Deezer Challenges Spotify With ProSiebenSat.1, Vodafone Deal

Deezer, the main global rival of music-streaming service Spotify Ltd., struck a deal with German broadcaster ProSiebenSat.1 Media AG that gives it users and marketing clout as it tries to catch up with its larger peer.

ProSiebenSat.1 acquired a minority stake in Deezer in exchange for backing the service with its TV and online advertising efforts, the companies said today. Customers of ProSiebenSat.1’s streaming service Ampya will be transferred to Deezer as part of the agreement, as will a deal to cater for Vodafone Group Plc’s 32 million wireless customers in Germany.

The alliance is the largest ever for Deezer and its first major partnership with a TV company, according to an external spokeswoman for the Paris-based music service, who asked not to be named citing company policy.

The deal puts Deezer, whose 16 million active monthly users trails Spotify’s 40 million, on an even footing with its competitor in Germany, the world’s third-biggest music market. Spotify has had a partnership with Vodafone’s rival Deutsche Telekom AG since 2012, allowing customers to stream unlimited amounts of music.

“With Deezer as a strong partner we’ll get within striking distance of Spotify” services offered by Deutsche Telekom, Vodafone spokesman Thorsten Hoepken said. Ampya users will be transferred to Deezer starting this summer and the operator plans to publish subscriber numbers later this year, he said.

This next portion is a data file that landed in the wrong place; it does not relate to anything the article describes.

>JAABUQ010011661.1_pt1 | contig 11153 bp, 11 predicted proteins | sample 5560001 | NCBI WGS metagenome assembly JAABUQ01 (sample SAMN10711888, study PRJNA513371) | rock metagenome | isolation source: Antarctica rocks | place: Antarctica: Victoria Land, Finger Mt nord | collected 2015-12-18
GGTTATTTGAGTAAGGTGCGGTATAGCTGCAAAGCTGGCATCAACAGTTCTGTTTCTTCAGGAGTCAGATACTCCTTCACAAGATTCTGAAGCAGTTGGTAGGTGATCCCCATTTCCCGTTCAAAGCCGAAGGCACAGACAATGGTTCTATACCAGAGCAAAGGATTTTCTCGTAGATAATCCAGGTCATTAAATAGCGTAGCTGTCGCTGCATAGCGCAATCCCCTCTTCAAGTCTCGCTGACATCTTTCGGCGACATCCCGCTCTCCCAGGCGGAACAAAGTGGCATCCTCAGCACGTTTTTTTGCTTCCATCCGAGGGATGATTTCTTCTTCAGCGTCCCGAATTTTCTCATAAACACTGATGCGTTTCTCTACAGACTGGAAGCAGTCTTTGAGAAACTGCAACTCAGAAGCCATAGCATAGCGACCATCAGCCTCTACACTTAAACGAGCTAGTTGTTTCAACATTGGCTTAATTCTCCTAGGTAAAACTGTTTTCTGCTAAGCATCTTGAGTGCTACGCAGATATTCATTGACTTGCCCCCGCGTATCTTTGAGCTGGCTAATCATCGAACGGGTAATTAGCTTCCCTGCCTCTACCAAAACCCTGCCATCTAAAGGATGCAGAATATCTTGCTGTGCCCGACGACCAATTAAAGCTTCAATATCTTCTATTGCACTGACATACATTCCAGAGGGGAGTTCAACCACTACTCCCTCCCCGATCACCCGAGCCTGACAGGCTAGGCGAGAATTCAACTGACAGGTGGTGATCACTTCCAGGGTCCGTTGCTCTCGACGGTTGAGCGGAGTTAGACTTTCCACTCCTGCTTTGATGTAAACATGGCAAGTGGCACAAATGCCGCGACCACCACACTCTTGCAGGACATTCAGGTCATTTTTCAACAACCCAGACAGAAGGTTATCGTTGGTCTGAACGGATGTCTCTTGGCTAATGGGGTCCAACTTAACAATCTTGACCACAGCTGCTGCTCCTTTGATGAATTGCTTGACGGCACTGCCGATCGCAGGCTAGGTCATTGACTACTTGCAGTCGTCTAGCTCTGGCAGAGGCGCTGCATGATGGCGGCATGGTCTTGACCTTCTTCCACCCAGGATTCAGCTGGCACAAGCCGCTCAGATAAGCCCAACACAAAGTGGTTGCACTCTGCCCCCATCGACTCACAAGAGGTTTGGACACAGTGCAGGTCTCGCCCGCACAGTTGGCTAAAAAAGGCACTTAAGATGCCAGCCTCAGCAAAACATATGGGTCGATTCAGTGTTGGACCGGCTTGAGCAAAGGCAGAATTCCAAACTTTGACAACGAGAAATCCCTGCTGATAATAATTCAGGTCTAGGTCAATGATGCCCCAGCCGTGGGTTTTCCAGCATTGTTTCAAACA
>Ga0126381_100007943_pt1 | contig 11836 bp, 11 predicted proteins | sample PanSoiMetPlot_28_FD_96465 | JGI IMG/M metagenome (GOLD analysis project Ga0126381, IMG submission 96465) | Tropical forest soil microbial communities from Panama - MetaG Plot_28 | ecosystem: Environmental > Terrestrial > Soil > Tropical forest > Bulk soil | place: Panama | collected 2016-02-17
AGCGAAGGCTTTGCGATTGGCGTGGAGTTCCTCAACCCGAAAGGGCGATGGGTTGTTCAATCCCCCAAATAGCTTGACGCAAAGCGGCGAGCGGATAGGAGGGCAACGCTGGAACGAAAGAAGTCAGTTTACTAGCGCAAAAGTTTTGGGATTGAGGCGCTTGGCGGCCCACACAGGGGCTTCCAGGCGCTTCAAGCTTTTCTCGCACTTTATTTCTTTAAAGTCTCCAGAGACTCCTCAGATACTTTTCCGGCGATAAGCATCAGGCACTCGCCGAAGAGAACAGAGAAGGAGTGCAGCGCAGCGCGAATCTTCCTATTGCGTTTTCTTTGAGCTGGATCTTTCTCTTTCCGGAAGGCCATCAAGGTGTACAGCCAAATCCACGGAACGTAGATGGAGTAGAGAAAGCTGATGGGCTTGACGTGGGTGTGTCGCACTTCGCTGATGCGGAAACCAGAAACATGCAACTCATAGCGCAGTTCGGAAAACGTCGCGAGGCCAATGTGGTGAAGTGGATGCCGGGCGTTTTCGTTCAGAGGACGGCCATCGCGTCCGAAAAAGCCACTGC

Carrier Clout

On-demand providers are becoming more popular as music downloads decline. Deals with phone companies help streaming services reach a bigger audience faster, at the expense of some lost income through revenue sharing. Deezer has agreements with carriers including Orange SA in France and EE in the U.K.

French company Odyssey Music Group is Deezer’s controlling shareholder. A $130 million investment by billionaire Len Blavatnik in 2012 helped fuel a push into markets including Brazil, Africa and the Middle East. The company has said it’s also preparing to enter the U.S. market.

The deal with ProSiebenSat.1 was orchestrated by Gerrit Schumann, Deezer’s head of European operations outside of France, who joined last year from German peer Simfy AG. Deezer’s Chief Executive Officer Axel Dauchez is set to leave in September to become the head of Publicis Groupe SA’s French operations.

Pandora Media Inc., which had 77 million active listeners last month, doesn’t offer services outside of the U.S., Australia, and New Zealand because of music-rights limitations. Beats Electronics, the music-gear maker being bought by Apple Inc., started a music-streaming service in January.

ProSiebenSat.1 shares rose 0.6 percent to 34.46 euros as of the 5:30 p.m. market close in Frankfurt today. Deutsche Telekom increased 0.2 percent to 12.71 euros, and Vodafone closed 0.4 percent higher at 208.85 pence in London.

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